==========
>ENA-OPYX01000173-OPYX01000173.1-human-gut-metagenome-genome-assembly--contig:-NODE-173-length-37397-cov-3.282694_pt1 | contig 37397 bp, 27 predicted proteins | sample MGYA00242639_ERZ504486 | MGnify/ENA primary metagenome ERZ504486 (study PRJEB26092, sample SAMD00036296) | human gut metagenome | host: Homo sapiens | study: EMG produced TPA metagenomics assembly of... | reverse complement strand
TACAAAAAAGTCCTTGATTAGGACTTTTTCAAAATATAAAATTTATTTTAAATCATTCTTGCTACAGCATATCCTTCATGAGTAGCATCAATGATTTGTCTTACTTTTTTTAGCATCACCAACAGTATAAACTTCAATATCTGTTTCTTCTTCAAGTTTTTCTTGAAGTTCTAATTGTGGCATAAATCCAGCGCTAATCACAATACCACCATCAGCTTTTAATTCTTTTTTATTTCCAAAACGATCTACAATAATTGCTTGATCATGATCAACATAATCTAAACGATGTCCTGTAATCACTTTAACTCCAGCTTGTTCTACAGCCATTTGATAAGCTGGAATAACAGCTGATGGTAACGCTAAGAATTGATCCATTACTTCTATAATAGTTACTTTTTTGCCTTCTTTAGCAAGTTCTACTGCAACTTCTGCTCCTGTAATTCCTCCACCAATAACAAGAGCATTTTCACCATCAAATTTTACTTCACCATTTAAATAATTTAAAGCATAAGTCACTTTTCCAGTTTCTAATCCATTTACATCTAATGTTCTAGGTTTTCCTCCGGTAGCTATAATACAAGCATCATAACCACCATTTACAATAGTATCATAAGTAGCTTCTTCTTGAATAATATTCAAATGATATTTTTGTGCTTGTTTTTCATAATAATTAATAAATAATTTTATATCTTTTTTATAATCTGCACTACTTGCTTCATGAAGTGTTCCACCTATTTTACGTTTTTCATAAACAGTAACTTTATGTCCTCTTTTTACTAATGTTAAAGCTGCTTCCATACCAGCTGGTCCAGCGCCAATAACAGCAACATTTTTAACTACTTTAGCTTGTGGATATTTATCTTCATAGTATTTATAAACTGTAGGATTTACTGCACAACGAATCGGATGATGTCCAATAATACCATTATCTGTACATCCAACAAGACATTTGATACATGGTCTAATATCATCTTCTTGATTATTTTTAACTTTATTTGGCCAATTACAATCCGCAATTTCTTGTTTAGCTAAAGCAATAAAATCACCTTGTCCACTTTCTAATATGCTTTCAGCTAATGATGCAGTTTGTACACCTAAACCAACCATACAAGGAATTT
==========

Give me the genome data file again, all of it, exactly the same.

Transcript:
>ENA-OPYX01000173-OPYX01000173.1-human-gut-metagenome-genome-assembly--contig:-NODE-173-length-37397-cov-3.282694_pt1 | contig 37397 bp, 27 predicted proteins | sample MGYA00242639_ERZ504486 | MGnify/ENA primary metagenome ERZ504486 (study PRJEB26092, sample SAMD00036296) | human gut metagenome | host: Homo sapiens | study: EMG produced TPA metagenomics assembly of... | reverse complement strand
TACAAAAAAGTCCTTGATTAGGACTTTTTCAAAATATAAAATTTATTTTAAATCATTCTTGCTACAGCATATCCTTCATGAGTAGCATCAATGATTTGTCTTACTTTTTTTAGCATCACCAACAGTATAAACTTCAATATCTGTTTCTTCTTCAAGTTTTTCTTGAAGTTCTAATTGTGGCATAAATCCAGCGCTAATCACAATACCACCATCAGCTTTTAATTCTTTTTTATTTCCAAAACGATCTACAATAATTGCTTGATCATGATCAACATAATCTAAACGATGTCCTGTAATCACTTTAACTCCAGCTTGTTCTACAGCCATTTGATAAGCTGGAATAACAGCTGATGGTAACGCTAAGAATTGATCCATTACTTCTATAATAGTTACTTTTTTGCCTTCTTTAGCAAGTTCTACTGCAACTTCTGCTCCTGTAATTCCTCCACCAATAACAAGAGCATTTTCACCATCAAATTTTACTTCACCATTTAAATAATTTAAAGCATAAGTCACTTTTCCAGTTTCTAATCCATTTACATCTAATGTTCTAGGTTTTCCTCCGGTAGCTATAATACAAGCATCATAACCACCATTTACAATAGTATCATAAGTAGCTTCTTCTTGAATAATATTCAAATGATATTTTTGTGCTTGTTTTTCATAATAATTAATAAATAATTTTATATCTTTTTTATAATCTGCACTACTTGCTTCATGAAGTGTTCCACCTATTTTACGTTTTTCATAAACAGTAACTTTATGTCCTCTTTTTACTAATGTTAAAGCTGCTTCCATACCAGCTGGTCCAGCGCCAATAACAGCAACATTTTTAACTACTTTAGCTTGTGGATATTTATCTTCATAGTATTTATAAACTGTAGGATTTACTGCACAACGAATCGGATGATGTCCAATAATACCATTATCTGTACATCCAACAAGACATTTGATACATGGTCTAATATCATCTTCTTGATTATTTTTAACTTTATTTGGCCAATTACAATCCGCAATTTCTTGTTTAGCTAAAGCAATAAAATCACCTTGTCCACTTTCTAATATGCTTTCAGCTAATGATGCAGTTTGTACACCTAAACCAACCATACAAGGAATTT